Journal article

The impact of interventions to promote healthier ready-to-eat meals (to eat in, to take away or to be delivered) sold by specific food outlets open to the general public: a systematic review

FC Hillier-Brown, CD Summerbell, HJ Moore, A Routen, AA Lake, J Adams, M White, V Araujo-Soares, C Abraham, AJ Adamson, TJ Brown

Obesity Reviews | WILEY | Published : 2017


INTRODUCTION: Ready-to-eat meals sold by food outlets that are accessible to the general public are an important target for public health intervention. We conducted a systematic review to assess the impact of such interventions. METHODS: Studies of any design and duration that included any consumer-level or food-outlet-level before-and-after data were included. RESULTS: Thirty studies describing 34 interventions were categorized by type and coded against the Nuffield intervention ladder: restrict choice = trans fat law (n = 1), changing pre-packed children's meal content (n = 1) and food outlet award schemes (n = 2); guide choice = price increases for unhealthier choices (n = 1), incentive (..

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Awarded by Medical Research Council

Awarded by National Institute for Health Research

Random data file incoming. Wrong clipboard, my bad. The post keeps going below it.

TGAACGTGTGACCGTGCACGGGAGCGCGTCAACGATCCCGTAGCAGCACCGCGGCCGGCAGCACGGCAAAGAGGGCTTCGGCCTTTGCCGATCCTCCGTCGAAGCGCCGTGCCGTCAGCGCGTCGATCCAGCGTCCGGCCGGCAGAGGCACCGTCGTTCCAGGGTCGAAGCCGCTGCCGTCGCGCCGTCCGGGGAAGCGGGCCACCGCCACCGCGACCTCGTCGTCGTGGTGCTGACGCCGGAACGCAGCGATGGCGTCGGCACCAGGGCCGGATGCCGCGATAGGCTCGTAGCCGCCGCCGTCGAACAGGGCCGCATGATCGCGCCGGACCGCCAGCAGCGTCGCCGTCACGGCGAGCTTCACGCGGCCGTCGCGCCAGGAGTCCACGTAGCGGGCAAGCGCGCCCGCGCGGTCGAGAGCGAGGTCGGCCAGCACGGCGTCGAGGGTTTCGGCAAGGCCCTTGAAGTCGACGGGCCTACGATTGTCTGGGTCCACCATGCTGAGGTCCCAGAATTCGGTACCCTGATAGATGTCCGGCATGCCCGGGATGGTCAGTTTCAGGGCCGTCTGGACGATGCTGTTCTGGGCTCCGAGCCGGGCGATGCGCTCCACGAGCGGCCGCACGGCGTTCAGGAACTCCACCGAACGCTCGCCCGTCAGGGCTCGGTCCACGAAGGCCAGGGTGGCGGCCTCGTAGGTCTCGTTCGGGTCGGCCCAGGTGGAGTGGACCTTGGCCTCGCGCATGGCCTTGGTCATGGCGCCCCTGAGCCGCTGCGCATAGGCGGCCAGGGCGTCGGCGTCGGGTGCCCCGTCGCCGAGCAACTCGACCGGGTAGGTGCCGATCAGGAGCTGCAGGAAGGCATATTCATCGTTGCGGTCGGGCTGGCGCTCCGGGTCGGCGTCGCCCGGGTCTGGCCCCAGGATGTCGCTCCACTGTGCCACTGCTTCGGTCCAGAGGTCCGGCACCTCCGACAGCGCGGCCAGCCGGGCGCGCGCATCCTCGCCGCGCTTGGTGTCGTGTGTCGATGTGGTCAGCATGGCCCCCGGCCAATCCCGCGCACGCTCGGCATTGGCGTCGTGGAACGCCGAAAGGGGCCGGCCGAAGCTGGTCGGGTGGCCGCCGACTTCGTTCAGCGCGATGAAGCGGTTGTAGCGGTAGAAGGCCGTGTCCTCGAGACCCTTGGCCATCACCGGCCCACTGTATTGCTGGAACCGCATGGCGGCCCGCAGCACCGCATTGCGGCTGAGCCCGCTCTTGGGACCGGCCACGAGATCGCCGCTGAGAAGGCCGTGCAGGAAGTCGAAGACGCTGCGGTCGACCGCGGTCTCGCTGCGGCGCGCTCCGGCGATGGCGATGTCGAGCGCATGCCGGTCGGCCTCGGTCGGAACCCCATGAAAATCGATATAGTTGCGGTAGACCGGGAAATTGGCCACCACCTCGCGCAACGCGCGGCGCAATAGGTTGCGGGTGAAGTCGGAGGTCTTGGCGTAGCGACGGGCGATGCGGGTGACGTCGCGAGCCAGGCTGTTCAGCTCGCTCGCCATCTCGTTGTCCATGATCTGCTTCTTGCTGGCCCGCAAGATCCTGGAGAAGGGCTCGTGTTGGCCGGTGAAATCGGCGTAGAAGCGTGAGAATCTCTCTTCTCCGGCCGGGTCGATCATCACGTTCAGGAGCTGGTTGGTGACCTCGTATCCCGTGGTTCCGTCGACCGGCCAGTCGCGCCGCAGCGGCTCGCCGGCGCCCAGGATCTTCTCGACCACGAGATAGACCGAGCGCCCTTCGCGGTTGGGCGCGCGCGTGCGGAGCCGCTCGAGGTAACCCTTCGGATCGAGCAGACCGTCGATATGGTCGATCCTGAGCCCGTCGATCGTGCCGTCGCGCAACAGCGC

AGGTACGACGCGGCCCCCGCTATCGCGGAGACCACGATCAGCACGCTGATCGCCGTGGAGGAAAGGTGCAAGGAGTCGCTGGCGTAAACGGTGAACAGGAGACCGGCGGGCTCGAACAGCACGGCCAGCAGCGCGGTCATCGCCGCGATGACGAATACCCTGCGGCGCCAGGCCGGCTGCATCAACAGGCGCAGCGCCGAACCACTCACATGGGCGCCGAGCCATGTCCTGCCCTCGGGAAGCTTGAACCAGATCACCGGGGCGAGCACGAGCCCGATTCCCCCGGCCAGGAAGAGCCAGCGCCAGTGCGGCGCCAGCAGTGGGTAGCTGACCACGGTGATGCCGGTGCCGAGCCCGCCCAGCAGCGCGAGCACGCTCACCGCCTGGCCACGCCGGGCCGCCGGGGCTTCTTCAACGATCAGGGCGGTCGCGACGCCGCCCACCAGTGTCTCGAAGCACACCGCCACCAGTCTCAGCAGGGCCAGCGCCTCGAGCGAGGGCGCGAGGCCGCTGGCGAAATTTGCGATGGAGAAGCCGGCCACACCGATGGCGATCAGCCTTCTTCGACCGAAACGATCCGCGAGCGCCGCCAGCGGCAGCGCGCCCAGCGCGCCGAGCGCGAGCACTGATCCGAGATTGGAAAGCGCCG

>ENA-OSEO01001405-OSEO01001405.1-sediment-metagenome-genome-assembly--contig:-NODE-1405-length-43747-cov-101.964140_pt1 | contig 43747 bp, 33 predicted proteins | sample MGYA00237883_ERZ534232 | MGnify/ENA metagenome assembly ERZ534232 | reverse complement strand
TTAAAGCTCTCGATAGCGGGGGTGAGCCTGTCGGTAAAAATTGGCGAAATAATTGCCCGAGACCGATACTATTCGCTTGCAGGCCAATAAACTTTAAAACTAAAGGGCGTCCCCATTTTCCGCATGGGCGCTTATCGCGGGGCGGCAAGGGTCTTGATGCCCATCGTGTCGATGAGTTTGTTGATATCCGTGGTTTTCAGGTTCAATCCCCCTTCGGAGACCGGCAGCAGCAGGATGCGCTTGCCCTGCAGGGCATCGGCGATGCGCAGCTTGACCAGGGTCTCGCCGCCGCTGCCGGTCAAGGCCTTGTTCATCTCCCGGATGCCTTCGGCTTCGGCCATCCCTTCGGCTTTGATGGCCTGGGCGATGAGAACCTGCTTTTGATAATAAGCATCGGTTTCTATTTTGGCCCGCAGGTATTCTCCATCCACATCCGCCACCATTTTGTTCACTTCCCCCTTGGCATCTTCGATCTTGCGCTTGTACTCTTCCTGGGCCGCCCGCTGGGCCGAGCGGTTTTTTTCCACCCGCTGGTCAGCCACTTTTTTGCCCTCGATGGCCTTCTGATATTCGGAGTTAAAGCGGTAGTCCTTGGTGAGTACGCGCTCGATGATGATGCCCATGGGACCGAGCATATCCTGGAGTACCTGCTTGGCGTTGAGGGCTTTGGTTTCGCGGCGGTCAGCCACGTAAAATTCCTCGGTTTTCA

Funding Acknowledgements

This study was funded as part of the UK National Institute of Health Research's School for Public Health Research (NIHR SPHR) project: Transforming the 'foodscape': development and feasibility testing of interventions to promote healthier takeaway, pub or restaurant food. With additional support from Durham and Newcastle Universities and the NIHR Collaboration for Leadership in Applied Health Research and Care of the South West Peninsula (PenCLAHRC). The School for Public Health Research (SPHR) is funded by the National Institute for Health Research (NIHR). SPHR is a partnership between the Universities of Sheffield, Bristol, Cambridge and Exeter; University College London; The London School for Hygiene and Tropical Medicine; the LiLaC collaboration between the Universities of Liverpool and Lancaster; and Fuse, the Centre for Translational Research in Public Health, a collaboration between Newcastle, Durham, Northumbria, Sunderland and Teesside Universities. Authors F. H. B., C. D. S., H. J. M., W. L. W., A. A., V. A. S. and A. A. L. are members of Fuse; and J. A. and M. W. are funded by the Centre for Diet and Activity Research (CEDAR). Fuse and CEDAR are UK Clinical Research Collaboration (UKCRC) Public Health Research Centres of Excellence. Funding for Fuse and CEDAR comes from the British Heart Foundation, Cancer Research UK, Economic and Social Research Council (ESRC), Medical Research Council, the National Institute for Health Research and the Wellcome Trust, under the auspices of the UKCRC, and is gratefully acknowledged. A. A. is funded by the NIHR as an NIHR Research Professor.